The spread comes fresh from the hotel's own farm where the workers at the hotel – and those at its funkier, smaller sister in Alacati – live. Up here in the hills, there are lemon and orange groves, sheep and horses and some 5,500 olive trees, alongside workshops where stonemasons and carpenters built the hotels by hand. The olive-oil products in the bathrooms come from another farm nearby. "If you do it yourself," shrugs Murat Pirimoglu, the co-owner, "you know it's the best."
The hotel also has a Jacuzzi filled with thermal waters in its walled back garden. For the full spa experience, though, you need to walk a little further along Ilica's 2km sands to the Sheraton Cesme. This is where the VIPs hang out. The vast hotel offers the full, five-star luxury experience with its own beach, private pier and floating restaurant. Each of its three €5,250-a-night penthouses has an "infinity bed" positioned by the windows so that you feel like you're sleeping in the sea.
A rooftop pool overlooks the terracotta roofs of million-euro holiday homes, clustered below like a mini Beverly Hills. To ease your travel plans, there's also a helipad.
The main attraction, though, is the prize-winning spa, just voted the world's Best Mineral Spring Spa. Alongside sweltering thermal pools and steam rooms, you can enjoy more esoteric treats including "adventure showers" which provide a soundtrack of your choice (rainforest, seashore, no Jedward) and Balinese tea houses where couples can enjoy private treatments around a heated seawater pool.
I opted for a traditional hammam in the hotel's beautiful white-tiled Turkish bath. After being steamed, splashed, scrubbed (vigorously) and swaddled in bubbles on a marble slab for an hour, I emerged, light-headed and smoother-skinned. If you don't want to spend 145 lira (£55), there's a natural spa at Sifne, 10 minutes down the road, with its own mud bath and thermal pools.
Windsurfing is near-mandatory in these parts: indeed, the Professional Windsurfers' Association World Cup event reaches its climax in Alacati today. Seven surf schools are ranged along Alacati bay, which provides ideal conditions – warm, wave-free shallows and constant wind – for beginners. The breeze also makes the fierce summer heat a little more bearable for sun-seekers. And, being a peninsula, there's a beach for every occasion on Cesme. Ask the locals and they'll point you to Ilica with its thermal shallows or to Altinkum with its golden sands, depending on which way the wind is blowing.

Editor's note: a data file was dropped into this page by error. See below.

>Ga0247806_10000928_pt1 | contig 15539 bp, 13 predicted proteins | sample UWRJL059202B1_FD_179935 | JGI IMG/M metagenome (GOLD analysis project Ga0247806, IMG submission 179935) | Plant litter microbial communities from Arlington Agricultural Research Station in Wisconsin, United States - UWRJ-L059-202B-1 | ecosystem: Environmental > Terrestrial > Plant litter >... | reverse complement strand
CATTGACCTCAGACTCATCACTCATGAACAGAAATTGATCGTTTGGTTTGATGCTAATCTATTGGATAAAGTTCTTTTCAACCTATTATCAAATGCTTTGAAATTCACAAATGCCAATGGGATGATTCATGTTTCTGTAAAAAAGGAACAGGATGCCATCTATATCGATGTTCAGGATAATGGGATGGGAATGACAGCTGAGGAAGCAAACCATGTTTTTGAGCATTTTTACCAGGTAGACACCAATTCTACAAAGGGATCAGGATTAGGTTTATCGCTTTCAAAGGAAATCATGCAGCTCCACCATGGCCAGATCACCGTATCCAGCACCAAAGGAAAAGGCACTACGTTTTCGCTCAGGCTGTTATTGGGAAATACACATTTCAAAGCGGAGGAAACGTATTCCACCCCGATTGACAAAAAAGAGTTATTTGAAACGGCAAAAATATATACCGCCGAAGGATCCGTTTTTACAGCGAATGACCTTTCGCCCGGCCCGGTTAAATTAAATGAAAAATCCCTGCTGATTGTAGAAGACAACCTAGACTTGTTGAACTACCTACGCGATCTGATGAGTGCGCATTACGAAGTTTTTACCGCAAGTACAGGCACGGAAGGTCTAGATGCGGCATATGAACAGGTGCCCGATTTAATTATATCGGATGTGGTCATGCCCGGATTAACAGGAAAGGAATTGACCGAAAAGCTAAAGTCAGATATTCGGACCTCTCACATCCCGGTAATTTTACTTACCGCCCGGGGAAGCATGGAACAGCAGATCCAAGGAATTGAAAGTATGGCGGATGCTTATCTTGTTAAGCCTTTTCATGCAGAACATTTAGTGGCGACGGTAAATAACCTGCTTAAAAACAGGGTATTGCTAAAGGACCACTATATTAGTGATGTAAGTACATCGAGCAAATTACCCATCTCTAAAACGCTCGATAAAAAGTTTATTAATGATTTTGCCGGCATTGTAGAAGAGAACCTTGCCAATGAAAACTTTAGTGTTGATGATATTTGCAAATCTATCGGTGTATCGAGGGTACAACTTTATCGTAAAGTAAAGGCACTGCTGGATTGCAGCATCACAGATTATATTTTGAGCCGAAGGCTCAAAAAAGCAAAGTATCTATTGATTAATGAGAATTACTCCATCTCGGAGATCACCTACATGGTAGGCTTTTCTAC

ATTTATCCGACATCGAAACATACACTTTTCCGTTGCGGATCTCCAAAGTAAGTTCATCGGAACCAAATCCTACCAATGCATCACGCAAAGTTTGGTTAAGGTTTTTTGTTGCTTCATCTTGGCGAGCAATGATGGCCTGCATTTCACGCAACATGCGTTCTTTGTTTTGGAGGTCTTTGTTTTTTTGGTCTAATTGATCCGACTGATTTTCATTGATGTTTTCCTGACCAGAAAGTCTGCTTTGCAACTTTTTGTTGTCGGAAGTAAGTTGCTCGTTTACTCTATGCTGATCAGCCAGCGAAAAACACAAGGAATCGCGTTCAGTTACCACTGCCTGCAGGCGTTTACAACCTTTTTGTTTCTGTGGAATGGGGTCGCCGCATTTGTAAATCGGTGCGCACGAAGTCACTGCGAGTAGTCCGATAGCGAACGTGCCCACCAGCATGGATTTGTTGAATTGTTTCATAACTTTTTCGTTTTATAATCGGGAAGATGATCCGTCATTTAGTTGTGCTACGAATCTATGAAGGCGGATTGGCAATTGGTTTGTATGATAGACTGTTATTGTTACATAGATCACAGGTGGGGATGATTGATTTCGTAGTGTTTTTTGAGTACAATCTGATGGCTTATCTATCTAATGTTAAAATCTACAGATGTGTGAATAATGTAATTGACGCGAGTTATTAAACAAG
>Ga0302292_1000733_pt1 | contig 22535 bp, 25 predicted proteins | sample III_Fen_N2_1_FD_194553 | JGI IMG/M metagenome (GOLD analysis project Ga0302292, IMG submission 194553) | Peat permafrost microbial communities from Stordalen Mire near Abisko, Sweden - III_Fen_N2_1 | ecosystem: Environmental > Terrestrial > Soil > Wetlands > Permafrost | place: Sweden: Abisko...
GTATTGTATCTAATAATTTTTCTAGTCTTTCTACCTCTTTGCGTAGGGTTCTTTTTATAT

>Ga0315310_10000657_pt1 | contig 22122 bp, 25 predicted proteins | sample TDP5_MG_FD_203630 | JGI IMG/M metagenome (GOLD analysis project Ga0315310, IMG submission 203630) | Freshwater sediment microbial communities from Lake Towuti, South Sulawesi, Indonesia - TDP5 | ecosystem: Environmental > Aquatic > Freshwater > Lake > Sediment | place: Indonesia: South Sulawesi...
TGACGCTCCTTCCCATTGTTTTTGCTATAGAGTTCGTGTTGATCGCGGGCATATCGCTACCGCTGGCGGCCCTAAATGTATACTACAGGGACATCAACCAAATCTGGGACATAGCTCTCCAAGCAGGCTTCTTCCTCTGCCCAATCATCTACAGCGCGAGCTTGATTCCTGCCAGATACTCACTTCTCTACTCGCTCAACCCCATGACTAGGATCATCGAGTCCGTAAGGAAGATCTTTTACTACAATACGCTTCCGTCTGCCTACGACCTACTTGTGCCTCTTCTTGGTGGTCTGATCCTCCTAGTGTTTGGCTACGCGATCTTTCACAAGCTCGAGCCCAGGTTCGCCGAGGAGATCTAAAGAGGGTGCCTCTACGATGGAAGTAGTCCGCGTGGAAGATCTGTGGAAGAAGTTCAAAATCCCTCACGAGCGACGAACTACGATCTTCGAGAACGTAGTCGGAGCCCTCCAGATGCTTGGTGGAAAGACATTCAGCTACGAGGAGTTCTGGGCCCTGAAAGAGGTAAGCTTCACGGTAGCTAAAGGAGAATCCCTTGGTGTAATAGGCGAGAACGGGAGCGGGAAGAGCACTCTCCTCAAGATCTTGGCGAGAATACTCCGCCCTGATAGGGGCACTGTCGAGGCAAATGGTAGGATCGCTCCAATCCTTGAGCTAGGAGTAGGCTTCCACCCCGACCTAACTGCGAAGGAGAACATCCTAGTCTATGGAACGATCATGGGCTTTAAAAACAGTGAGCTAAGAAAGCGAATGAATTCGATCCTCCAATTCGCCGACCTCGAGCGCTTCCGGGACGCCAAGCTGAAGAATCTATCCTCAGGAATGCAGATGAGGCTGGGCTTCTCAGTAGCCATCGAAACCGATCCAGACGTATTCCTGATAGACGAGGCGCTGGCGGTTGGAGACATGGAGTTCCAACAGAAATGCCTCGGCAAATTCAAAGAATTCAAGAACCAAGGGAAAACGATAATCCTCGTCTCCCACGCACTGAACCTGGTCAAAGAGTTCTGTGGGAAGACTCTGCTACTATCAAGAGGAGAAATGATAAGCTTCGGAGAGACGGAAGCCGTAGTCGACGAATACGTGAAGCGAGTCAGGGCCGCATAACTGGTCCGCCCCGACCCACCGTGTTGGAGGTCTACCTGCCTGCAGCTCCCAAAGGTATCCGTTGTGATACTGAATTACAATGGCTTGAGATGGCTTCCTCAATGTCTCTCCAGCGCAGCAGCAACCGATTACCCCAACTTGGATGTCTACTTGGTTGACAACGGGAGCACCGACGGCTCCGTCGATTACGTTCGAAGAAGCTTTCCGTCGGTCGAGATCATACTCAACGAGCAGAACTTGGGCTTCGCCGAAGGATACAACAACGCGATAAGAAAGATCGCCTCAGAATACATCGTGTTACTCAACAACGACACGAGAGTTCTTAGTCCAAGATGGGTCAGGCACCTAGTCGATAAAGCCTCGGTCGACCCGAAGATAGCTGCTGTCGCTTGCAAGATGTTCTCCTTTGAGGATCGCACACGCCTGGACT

If you're on a boat – and why wouldn't you be? – the beautiful bay of Aya Yorgi is the place to go. By night, the beach clubs turn into glamorous nightclubs – Marrakech, Babylon and Paparazzi are the most popular – where you can sip champagne while the waves lap at your stilettos.
The area caters for the amateur historian, too, with Ephesus, the marvellously preserved ancient city, 90 minutes' drive down the coast near Selcuk. Much closer and less well-known is Erythrai, which dates back to 3000BC and is set on the hillside above Ildiri, a tumbledown village also suspended in time.
Declared a heritage site when Erythrai was re-discovered in 1964, Ildiri is now a half-abandoned hodge-podge of farmhouses and fishing boats. The ruins themselves, guarded by a pensioner and his cat, are reached via fields of artichokes, speckled with poppies. It's a steep clamber up to the acropolis via a neglected amphitheatre, which provides a dramatic view of the countryside and coast. I watched a sunset over Chios before heading back to enjoy a traditional seaside dinner of barbun (red mullet) and raki, which gets nicer the more you drink.
There's more history to be found at Cesme town, once the final stopping point on the Silk Road for the camel caravans before they were shipped off to the Mediterranean. The caravanserai is now a hotel but the bustling port still ferries tourists across to Chios and Donkey Island (exactly what it sounds like) several times a day.
A 16th-century fortress, magnificently restored with piles of cannon balls and excavated ancient tombstones ranged around its walls, looms over the town, offering wonderful views across the water and beyond. A new marina, with an array of surf shops and galleries, restaurants and wine bars, has become a destination in its own right.
The stylish development is typical of the region where a tourist industry is being carved out of the landscape wherever you look. New pastel-coloured villas line the roads to the port; stone houses are under renovation on every corner. But lessons have been learned from the over-developed resorts of Marmaris and Antalya. The policy here is "conservative tourism". Alacati is the jewel in its crown.